disease fighting diets

Which diets have evidence of helping fight and manage disease?

Written by: Kelley R. Hill, MSN, RN-BC

In a Nutshell

  • The CDC determined that 30% of heart disease deaths are preventable through healthy lifestyle choices, which includes diet.
  • The common link to many disease states may be in the impact of diet on chronic inflammation throughout the body.
  • Emphasis on whole grains, protein, and… 5 servings of fruits and vegetables a day? Not enough. Try 7 to 10!

Diets that have the primary goal of weight loss often unnecessarily restrict foods essential for good health and that help prevent disease, and those that do boast better health are frequently based on popularized belief more than science.

Well-established, healthy eating patterns – especially those that include plenty of fruits, vegetables, and whole grains – reduce cardiovascular disease, lower the risk of developing type 2 diabetes, and lessen the odds for some cancers. This we know from an abundance of research. They also have the potential to reduce mild cognitive decline associated with aging, and even ease arthritis pain.

Disease Fighting diets are focused on gut health, cardiovascular protection, boosting immunity, and reducing inflammation. The bottom line: Some foods are harmful and destructive, while others are helpful and protective.

What is whole grain, anyway?A whole grain contains the germ (mineral rich center), the endosperm (starchy fuel source of the germ and largest part of a grain seed) and the bran (fibrous coating that surrounds it). Refined grains – like white flour – remove both the bran and the germ, eliminating any nutrients and fiber.Flours, breads, pastas, and cereals that are “whole grain” leave the entire grain, and thereby all the healthy components, intact.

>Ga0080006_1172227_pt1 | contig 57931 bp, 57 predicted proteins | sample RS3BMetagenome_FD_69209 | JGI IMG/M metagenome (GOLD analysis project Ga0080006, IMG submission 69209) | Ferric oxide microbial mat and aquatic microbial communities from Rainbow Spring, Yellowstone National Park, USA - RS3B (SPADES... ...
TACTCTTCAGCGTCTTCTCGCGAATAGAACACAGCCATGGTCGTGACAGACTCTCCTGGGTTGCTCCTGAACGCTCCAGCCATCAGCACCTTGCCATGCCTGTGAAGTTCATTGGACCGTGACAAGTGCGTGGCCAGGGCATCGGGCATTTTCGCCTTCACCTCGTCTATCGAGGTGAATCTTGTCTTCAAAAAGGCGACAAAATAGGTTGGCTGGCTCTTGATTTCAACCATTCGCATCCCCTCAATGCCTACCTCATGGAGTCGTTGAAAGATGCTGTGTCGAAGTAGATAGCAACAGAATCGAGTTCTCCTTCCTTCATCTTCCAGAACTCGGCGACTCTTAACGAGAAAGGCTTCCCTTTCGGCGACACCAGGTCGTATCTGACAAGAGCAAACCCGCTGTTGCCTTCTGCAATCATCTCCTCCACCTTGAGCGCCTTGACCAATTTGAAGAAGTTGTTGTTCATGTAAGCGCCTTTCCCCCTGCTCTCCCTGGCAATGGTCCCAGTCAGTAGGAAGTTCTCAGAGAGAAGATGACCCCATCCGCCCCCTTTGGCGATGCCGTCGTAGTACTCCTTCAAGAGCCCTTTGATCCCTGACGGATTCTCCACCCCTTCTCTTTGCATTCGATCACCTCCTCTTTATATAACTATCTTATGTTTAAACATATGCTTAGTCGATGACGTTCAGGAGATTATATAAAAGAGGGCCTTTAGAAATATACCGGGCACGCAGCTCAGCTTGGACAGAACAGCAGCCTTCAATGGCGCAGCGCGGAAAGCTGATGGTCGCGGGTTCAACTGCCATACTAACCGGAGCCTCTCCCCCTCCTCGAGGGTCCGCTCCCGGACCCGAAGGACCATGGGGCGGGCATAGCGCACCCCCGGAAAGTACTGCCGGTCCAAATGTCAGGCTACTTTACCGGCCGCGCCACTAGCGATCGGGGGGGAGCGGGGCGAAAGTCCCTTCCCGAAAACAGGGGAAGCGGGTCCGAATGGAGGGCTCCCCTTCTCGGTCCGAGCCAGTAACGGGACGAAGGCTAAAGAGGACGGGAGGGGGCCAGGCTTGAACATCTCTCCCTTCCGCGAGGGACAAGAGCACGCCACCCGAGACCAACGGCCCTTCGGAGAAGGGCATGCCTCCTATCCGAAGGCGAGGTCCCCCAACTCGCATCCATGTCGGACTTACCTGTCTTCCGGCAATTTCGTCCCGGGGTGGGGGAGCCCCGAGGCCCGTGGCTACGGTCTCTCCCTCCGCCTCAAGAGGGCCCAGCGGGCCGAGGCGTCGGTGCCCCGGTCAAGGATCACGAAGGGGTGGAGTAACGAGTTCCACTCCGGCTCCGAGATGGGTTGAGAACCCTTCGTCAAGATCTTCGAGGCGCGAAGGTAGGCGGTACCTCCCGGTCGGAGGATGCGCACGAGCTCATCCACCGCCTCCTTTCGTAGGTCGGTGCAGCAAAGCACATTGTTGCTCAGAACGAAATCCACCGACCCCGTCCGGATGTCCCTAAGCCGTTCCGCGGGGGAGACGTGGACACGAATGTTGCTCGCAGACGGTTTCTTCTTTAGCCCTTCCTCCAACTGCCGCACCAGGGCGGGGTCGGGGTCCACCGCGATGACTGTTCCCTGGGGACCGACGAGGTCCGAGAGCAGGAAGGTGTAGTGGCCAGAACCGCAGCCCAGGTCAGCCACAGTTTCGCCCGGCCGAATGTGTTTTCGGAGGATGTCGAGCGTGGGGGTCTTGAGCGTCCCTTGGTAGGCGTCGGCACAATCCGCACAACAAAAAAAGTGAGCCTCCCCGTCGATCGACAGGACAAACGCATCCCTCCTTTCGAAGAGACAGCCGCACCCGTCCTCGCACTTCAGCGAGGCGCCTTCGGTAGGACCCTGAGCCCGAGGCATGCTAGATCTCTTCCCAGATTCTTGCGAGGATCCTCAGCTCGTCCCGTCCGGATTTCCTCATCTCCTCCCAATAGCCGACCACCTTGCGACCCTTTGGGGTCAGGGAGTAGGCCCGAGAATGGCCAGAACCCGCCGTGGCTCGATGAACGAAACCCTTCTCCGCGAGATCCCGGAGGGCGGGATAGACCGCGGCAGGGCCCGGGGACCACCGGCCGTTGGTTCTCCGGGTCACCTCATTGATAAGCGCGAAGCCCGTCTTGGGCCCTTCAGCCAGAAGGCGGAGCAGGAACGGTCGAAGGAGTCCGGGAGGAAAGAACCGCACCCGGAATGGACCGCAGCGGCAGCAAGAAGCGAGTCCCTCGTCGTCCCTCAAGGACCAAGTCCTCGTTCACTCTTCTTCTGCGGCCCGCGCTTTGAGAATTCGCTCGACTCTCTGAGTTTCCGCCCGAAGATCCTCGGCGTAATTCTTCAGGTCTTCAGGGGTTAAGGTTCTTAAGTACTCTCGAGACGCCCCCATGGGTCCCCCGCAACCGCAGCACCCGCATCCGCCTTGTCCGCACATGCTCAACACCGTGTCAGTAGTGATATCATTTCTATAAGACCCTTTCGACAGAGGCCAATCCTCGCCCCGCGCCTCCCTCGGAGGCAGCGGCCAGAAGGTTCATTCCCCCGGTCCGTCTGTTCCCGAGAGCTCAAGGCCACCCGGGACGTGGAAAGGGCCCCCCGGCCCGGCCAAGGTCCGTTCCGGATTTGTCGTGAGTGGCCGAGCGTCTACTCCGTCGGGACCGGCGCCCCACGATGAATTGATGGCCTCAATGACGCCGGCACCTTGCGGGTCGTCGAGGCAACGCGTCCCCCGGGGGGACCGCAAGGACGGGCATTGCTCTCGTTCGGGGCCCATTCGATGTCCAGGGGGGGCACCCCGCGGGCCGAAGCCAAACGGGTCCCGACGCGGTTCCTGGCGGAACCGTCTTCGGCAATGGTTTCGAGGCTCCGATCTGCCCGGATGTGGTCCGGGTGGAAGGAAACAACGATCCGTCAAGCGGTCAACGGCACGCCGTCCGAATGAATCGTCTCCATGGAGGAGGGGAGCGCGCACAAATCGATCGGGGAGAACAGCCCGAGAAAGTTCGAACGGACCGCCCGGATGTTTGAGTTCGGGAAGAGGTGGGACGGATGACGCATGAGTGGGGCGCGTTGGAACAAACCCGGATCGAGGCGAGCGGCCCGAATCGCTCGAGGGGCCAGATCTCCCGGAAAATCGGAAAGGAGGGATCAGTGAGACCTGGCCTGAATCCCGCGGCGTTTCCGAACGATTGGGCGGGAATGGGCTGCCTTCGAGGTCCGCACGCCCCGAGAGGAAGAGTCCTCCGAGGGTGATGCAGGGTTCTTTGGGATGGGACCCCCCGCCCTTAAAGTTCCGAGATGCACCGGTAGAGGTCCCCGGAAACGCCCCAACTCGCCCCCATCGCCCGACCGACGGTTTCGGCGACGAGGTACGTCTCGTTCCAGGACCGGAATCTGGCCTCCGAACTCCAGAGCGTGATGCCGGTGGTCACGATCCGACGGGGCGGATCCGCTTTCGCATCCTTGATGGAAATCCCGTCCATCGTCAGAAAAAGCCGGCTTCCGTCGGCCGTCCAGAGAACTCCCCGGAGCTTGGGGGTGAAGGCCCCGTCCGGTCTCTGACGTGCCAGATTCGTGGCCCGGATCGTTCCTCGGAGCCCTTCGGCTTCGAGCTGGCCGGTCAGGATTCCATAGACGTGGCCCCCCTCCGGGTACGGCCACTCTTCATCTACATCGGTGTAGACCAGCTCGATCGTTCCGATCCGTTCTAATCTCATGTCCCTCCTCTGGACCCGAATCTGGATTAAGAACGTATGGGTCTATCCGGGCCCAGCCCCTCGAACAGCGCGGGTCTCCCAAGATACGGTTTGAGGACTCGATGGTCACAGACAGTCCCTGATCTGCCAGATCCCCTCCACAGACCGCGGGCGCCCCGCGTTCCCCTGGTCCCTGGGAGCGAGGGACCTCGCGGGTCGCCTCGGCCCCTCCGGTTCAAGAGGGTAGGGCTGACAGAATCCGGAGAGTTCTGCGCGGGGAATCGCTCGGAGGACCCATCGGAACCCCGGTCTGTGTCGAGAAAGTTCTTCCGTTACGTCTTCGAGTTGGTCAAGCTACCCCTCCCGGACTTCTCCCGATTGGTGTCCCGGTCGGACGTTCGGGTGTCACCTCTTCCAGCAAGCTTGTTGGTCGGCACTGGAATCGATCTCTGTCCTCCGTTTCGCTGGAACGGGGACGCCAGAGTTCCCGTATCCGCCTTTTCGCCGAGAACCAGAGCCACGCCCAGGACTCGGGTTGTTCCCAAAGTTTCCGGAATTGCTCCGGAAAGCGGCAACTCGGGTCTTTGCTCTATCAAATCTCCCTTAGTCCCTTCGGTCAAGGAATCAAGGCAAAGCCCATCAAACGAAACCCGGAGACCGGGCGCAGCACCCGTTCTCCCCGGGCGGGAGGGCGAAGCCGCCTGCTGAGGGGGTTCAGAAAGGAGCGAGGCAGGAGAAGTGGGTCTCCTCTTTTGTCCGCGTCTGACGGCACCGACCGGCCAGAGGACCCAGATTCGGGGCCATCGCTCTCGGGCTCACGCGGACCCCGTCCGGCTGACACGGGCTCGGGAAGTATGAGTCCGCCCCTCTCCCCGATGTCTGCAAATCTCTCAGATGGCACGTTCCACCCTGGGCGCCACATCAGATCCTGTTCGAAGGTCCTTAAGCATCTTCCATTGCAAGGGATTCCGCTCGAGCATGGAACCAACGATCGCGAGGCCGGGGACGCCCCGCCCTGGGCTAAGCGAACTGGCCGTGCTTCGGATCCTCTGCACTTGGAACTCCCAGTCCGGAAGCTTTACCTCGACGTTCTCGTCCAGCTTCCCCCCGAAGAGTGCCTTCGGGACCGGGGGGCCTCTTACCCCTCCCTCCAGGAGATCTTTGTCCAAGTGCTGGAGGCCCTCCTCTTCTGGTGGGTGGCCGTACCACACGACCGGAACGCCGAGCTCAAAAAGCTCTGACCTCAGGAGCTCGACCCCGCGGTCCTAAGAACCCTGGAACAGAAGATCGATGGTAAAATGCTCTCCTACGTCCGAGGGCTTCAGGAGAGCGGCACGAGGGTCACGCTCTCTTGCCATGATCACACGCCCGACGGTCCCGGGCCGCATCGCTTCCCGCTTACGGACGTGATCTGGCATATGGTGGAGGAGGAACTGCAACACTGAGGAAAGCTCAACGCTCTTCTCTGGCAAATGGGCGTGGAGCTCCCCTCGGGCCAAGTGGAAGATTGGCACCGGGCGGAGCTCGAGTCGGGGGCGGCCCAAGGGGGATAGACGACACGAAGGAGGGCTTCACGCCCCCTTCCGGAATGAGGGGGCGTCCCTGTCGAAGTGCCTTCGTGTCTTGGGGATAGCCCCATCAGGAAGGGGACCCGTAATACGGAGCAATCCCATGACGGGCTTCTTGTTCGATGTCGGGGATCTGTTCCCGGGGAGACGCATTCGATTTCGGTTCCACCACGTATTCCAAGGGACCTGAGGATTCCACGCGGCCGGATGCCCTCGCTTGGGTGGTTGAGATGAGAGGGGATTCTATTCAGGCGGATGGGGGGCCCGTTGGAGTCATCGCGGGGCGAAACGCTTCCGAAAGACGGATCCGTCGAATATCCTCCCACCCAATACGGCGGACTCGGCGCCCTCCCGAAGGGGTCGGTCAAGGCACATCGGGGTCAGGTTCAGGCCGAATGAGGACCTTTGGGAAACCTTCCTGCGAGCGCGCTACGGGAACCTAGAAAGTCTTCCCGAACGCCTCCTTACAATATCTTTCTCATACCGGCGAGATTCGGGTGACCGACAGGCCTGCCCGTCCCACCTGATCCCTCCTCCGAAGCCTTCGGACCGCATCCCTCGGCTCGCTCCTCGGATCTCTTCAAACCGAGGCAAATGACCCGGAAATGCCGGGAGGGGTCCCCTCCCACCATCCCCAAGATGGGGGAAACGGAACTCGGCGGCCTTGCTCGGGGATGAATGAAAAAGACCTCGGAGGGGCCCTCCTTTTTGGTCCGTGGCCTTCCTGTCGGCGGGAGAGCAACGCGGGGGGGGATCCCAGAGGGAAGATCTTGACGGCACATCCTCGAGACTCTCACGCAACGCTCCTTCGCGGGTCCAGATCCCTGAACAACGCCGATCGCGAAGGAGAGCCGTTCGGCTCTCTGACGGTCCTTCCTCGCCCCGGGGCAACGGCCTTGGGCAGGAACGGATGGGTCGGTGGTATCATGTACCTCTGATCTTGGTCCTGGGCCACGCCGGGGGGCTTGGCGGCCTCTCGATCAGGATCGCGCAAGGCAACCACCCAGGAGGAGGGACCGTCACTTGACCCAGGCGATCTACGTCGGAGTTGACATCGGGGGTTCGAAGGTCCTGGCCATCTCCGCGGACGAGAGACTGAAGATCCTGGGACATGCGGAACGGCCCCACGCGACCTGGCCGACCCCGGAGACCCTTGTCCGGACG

Disease Fighting Diets

  • Anti-inflammatory
  • DASH
  • Gluten-free
  • Low-FODMAP
  • MIND
  • Ornish
  • Portfolio
  • TLC Program

Scientific & Expert Support

Most of the diets in the Disease Fighting group have been around for several decades and have strong evidence to substantiate their beneficial claims, particularly the grandfather of the group – the DASH diet.

There exists only moderate (not strong, though also not flimsy) evidence to support the claims of the Anti-inflammatory and Portfolio diets.

Where Does Alcohol Fit In?

Research consistently suggests that moderate intake of alcohol (1 drink daily for women, up to 2 for men) – namely wine, and red wine at that – may contribute to heart health.

Research has firmly established, however, that frequent or heavy alcohol consumption promotes inflammation and contributes to myriad health problems.


Not all the Disease Fighting diets are balanced (meeting all intake recommendations).

Some of the diets are not particularly easy to follow because of restrictions or cost.

The diets are also not a one-size-fits-all approach. A couple of the diets in this group are very disease-specific, targeting signs and symptoms of only one – maybe two – conditions, and hoping by extension to bring better overall health. For example, the gluten-free diet is aimed at those suffering from celiac disease and, to date, there is no evidence supporting its use by those who don’t have celiac disease or other gluten/wheat sensitivity. Avoiding gluten reduces your fiber intake and may lower your intake of key nutrients (as foods made from refined gluten-free grains are not always enriched).


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